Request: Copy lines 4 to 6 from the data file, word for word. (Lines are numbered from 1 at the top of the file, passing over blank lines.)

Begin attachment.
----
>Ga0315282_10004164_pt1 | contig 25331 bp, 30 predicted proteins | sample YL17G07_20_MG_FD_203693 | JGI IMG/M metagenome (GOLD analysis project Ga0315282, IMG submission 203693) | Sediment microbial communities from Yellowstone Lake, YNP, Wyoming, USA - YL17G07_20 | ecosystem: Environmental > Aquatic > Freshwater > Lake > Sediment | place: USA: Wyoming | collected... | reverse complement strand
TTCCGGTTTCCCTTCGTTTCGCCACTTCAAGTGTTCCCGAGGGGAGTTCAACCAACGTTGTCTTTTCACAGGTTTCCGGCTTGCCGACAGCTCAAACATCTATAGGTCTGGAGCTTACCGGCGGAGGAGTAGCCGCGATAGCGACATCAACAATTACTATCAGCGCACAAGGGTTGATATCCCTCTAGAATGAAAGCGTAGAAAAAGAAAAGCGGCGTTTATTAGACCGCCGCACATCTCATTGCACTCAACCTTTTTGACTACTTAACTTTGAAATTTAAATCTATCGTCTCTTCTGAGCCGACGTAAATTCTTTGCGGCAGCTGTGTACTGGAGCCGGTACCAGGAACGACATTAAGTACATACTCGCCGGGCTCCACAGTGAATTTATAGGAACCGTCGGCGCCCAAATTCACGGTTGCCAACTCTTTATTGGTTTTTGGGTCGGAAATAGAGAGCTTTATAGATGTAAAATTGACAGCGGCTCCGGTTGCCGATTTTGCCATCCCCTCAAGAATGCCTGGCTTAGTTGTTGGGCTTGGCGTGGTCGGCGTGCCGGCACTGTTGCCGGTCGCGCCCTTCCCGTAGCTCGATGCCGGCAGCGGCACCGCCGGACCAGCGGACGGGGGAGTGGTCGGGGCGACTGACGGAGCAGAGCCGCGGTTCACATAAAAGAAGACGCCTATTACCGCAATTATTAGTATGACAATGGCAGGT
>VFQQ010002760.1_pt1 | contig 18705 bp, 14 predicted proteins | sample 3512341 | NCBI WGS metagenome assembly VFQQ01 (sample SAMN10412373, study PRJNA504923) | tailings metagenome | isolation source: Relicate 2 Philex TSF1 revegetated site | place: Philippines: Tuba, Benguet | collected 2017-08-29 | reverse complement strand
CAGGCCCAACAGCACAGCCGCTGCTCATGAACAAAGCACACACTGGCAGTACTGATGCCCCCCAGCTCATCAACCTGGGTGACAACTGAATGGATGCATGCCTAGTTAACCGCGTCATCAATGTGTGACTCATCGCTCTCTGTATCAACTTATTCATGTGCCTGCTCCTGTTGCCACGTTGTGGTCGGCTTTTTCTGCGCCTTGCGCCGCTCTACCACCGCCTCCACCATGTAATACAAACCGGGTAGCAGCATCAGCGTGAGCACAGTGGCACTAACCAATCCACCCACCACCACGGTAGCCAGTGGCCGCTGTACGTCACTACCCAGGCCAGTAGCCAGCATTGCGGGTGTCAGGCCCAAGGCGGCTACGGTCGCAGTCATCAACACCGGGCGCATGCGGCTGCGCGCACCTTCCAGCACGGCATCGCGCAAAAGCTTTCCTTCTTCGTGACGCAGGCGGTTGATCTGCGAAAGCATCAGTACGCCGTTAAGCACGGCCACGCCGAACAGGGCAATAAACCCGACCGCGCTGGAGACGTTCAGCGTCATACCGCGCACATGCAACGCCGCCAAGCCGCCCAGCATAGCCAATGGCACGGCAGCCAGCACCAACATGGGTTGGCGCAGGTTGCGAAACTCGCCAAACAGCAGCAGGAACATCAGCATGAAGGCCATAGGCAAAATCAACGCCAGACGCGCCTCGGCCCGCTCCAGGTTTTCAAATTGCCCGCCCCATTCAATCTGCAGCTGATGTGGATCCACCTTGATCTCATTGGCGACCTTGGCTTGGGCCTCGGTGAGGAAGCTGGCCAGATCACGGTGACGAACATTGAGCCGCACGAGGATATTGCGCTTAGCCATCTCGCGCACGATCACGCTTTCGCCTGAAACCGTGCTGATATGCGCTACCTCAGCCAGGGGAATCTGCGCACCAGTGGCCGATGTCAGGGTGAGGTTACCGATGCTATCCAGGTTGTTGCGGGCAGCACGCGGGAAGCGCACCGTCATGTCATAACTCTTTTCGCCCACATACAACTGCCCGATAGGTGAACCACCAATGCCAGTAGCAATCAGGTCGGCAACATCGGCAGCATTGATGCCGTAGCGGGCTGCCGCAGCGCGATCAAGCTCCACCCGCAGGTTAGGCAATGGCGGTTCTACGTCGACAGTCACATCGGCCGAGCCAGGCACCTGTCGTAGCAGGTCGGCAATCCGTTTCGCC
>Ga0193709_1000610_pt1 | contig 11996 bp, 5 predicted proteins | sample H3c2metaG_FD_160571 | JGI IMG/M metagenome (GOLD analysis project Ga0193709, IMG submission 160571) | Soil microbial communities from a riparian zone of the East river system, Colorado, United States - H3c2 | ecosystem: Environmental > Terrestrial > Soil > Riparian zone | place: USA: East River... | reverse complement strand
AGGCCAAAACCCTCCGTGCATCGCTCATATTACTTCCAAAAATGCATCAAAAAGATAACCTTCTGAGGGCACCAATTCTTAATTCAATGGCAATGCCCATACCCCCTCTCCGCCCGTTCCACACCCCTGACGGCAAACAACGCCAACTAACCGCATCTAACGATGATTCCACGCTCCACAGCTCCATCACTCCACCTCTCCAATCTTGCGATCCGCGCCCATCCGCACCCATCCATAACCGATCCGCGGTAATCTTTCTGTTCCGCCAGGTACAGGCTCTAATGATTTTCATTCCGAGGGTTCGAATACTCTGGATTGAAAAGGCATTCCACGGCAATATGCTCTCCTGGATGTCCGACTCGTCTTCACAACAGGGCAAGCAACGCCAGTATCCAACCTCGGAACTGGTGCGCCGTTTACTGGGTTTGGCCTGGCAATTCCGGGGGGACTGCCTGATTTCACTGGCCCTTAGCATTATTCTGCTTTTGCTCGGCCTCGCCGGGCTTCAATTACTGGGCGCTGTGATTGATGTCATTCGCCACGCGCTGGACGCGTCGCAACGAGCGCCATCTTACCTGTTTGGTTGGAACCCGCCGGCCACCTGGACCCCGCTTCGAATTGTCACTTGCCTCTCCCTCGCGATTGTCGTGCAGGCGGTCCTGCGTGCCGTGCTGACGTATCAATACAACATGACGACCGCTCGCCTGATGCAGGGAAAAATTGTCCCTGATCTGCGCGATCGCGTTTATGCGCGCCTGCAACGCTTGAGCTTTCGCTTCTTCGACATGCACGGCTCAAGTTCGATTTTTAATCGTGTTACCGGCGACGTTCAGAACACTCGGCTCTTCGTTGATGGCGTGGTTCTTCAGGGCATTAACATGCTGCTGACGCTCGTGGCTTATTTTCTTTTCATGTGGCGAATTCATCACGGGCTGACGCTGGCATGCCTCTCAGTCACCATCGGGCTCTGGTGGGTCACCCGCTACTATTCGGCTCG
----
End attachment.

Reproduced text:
CAGGCCCAACAGCACAGCCGCTGCTCATGAACAAAGCACACACTGGCAGTACTGATGCCCCCCAGCTCATCAACCTGGGTGACAACTGAATGGATGCATGCCTAGTTAACCGCGTCATCAATGTGTGACTCATCGCTCTCTGTATCAACTTATTCATGTGCCTGCTCCTGTTGCCACGTTGTGGTCGGCTTTTTCTGCGCCTTGCGCCGCTCTACCACCGCCTCCACCATGTAATACAAACCGGGTAGCAGCATCAGCGTGAGCACAGTGGCACTAACCAATCCACCCACCACCACGGTAGCCAGTGGCCGCTGTACGTCACTACCCAGGCCAGTAGCCAGCATTGCGGGTGTCAGGCCCAAGGCGGCTACGGTCGCAGTCATCAACACCGGGCGCATGCGGCTGCGCGCACCTTCCAGCACGGCATCGCGCAAAAGCTTTCCTTCTTCGTGACGCAGGCGGTTGATCTGCGAAAGCATCAGTACGCCGTTAAGCACGGCCACGCCGAACAGGGCAATAAACCCGACCGCGCTGGAGACGTTCAGCGTCATACCGCGCACATGCAACGCCGCCAAGCCGCCCAGCATAGCCAATGGCACGGCAGCCAGCACCAACATGGGTTGGCGCAGGTTGCGAAACTCGCCAAACAGCAGCAGGAACATCAGCATGAAGGCCATAGGCAAAATCAACGCCAGACGCGCCTCGGCCCGCTCCAGGTTTTCAAATTGCCCGCCCCATTCAATCTGCAGCTGATGTGGATCCACCTTGATCTCATTGGCGACCTTGGCTTGGGCCTCGGTGAGGAAGCTGGCCAGATCACGGTGACGAACATTGAGCCGCACGAGGATATTGCGCTTAGCCATCTCGCGCACGATCACGCTTTCGCCTGAAACCGTGCTGATATGCGCTACCTCAGCCAGGGGAATCTGCGCACCAGTGGCCGATGTCAGGGTGAGGTTACCGATGCTATCCAGGTTGTTGCGGGCAGCACGCGGGAAGCGCACCGTCATGTCATAACTCTTTTCGCCCACATACAACTGCCCGATAGGTGAACCACCAATGCCAGTAGCAATCAGGTCGGCAACATCGGCAGCATTGATGCCGTAGCGGGCTGCCGCAGCGCGATCAAGCTCCACCCGCAGGTTAGGCAATGGCGGTTCTACGTCGACAGTCACATCGGCCGAGCCAGGCACCTGTCGTAGCAGGTCGGCAATCCGTTTCGCC
>Ga0193709_1000610_pt1 | contig 11996 bp, 5 predicted proteins | sample H3c2metaG_FD_160571 | JGI IMG/M metagenome (GOLD analysis project Ga0193709, IMG submission 160571) | Soil microbial communities from a riparian zone of the East river system, Colorado, United States - H3c2 | ecosystem: Environmental > Terrestrial > Soil > Riparian zone | place: USA: East River... | reverse complement strand
AGGCCAAAACCCTCCGTGCATCGCTCATATTACTTCCAAAAATGCATCAAAAAGATAACCTTCTGAGGGCACCAATTCTTAATTCAATGGCAATGCCCATACCCCCTCTCCGCCCGTTCCACACCCCTGACGGCAAACAACGCCAACTAACCGCATCTAACGATGATTCCACGCTCCACAGCTCCATCACTCCACCTCTCCAATCTTGCGATCCGCGCCCATCCGCACCCATCCATAACCGATCCGCGGTAATCTTTCTGTTCCGCCAGGTACAGGCTCTAATGATTTTCATTCCGAGGGTTCGAATACTCTGGATTGAAAAGGCATTCCACGGCAATATGCTCTCCTGGATGTCCGACTCGTCTTCACAACAGGGCAAGCAACGCCAGTATCCAACCTCGGAACTGGTGCGCCGTTTACTGGGTTTGGCCTGGCAATTCCGGGGGGACTGCCTGATTTCACTGGCCCTTAGCATTATTCTGCTTTTGCTCGGCCTCGCCGGGCTTCAATTACTGGGCGCTGTGATTGATGTCATTCGCCACGCGCTGGACGCGTCGCAACGAGCGCCATCTTACCTGTTTGGTTGGAACCCGCCGGCCACCTGGACCCCGCTTCGAATTGTCACTTGCCTCTCCCTCGCGATTGTCGTGCAGGCGGTCCTGCGTGCCGTGCTGACGTATCAATACAACATGACGACCGCTCGCCTGATGCAGGGAAAAATTGTCCCTGATCTGCGCGATCGCGTTTATGCGCGCCTGCAACGCTTGAGCTTTCGCTTCTTCGACATGCACGGCTCAAGTTCGATTTTTAATCGTGTTACCGGCGACGTTCAGAACACTCGGCTCTTCGTTGATGGCGTGGTTCTTCAGGGCATTAACATGCTGCTGACGCTCGTGGCTTATTTTCTTTTCATGTGGCGAATTCATCACGGGCTGACGCTGGCATGCCTCTCAGTCACCATCGGGCTCTGGTGGGTCACCCGCTACTATTCGGCTCG